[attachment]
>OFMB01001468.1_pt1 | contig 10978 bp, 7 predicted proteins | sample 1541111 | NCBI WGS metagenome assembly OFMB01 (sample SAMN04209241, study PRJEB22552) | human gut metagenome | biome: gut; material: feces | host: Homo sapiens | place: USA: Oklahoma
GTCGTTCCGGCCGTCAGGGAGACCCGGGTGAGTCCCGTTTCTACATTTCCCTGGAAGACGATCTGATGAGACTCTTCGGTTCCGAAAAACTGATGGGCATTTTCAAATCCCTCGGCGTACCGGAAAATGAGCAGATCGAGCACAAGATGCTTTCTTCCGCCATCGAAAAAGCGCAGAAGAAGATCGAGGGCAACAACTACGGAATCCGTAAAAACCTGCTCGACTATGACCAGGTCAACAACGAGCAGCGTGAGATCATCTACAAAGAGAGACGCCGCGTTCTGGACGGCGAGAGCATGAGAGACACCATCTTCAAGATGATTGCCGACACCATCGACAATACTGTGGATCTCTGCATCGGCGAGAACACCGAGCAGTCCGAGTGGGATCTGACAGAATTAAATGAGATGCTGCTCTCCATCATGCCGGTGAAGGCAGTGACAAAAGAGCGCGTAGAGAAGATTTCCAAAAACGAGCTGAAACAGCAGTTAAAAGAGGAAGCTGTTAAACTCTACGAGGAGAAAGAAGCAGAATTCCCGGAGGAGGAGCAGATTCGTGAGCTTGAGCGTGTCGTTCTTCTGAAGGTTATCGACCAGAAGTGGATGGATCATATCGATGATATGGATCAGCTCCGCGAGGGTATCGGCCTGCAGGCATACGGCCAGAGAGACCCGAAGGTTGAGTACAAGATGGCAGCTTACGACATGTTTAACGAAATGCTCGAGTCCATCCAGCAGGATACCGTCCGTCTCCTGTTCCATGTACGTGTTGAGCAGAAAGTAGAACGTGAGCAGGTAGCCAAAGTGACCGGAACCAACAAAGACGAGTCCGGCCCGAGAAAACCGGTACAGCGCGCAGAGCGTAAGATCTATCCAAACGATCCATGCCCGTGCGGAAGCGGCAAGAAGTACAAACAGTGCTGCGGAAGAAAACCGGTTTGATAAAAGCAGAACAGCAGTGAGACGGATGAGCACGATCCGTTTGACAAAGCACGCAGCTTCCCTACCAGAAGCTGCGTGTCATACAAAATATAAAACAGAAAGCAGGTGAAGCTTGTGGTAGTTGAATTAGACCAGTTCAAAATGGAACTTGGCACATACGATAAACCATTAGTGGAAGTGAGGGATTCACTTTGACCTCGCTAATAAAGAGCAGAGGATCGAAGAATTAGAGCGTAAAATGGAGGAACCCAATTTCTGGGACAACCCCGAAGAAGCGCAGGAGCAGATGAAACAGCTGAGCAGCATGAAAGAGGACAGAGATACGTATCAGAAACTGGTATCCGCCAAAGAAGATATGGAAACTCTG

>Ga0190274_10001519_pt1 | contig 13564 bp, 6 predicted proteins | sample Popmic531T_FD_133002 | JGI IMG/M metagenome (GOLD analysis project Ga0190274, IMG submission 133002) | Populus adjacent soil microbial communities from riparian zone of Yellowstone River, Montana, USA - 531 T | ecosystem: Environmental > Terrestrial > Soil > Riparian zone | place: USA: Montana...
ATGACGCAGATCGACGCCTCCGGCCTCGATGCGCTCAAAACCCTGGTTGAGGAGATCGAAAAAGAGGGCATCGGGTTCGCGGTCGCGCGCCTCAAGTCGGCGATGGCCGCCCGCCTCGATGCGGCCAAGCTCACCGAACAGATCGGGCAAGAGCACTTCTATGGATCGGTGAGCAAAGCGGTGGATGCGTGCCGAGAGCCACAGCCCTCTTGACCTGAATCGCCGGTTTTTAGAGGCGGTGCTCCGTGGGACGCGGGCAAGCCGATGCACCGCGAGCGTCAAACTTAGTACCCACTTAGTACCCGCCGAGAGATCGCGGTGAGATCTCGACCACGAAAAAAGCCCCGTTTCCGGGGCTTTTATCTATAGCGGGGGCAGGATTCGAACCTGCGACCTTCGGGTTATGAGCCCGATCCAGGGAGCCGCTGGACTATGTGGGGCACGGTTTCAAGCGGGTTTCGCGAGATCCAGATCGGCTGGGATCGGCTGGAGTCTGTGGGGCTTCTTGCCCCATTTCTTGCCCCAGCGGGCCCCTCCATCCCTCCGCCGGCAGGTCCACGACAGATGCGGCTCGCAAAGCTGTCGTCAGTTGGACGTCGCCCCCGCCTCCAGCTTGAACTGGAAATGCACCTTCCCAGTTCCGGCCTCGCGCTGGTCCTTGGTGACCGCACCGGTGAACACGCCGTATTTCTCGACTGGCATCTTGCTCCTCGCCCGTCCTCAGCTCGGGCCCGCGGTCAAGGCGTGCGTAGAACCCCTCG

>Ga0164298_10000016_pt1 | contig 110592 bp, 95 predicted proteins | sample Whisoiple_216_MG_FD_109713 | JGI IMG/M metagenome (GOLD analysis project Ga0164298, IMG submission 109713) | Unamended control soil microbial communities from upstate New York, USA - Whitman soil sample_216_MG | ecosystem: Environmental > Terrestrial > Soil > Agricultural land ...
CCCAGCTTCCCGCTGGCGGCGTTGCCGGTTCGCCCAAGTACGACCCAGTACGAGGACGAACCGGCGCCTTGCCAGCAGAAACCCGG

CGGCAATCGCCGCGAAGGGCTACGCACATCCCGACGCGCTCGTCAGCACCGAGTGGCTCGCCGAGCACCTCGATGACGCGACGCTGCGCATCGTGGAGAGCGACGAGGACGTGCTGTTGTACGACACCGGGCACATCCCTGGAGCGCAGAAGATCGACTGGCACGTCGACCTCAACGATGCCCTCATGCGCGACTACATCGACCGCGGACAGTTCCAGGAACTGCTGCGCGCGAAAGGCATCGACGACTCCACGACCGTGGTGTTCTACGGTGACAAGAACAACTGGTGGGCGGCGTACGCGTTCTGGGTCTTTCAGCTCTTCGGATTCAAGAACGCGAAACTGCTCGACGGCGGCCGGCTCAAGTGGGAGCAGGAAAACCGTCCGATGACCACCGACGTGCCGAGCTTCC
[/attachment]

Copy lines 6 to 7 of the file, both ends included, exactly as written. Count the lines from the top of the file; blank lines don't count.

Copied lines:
CCCAGCTTCCCGCTGGCGGCGTTGCCGGTTCGCCCAAGTACGACCCAGTACGAGGACGAACCGGCGCCTTGCCAGCAGAAACCCGG

CGGCAATCGCCGCGAAGGGCTACGCACATCCCGACGCGCTCGTCAGCACCGAGTGGCTCGCCGAGCACCTCGATGACGCGACGCTGCGCATCGTGGAGAGCGACGAGGACGTGCTGTTGTACGACACCGGGCACATCCCTGGAGCGCAGAAGATCGACTGGCACGTCGACCTCAACGATGCCCTCATGCGCGACTACATCGACCGCGGACAGTTCCAGGAACTGCTGCGCGCGAAAGGCATCGACGACTCCACGACCGTGGTGTTCTACGGTGACAAGAACAACTGGTGGGCGGCGTACGCGTTCTGGGTCTTTCAGCTCTTCGGATTCAAGAACGCGAAACTGCTCGACGGCGGCCGGCTCAAGTGGGAGCAGGAAAACCGTCCGATGACCACCGACGTGCCGAGCTTCC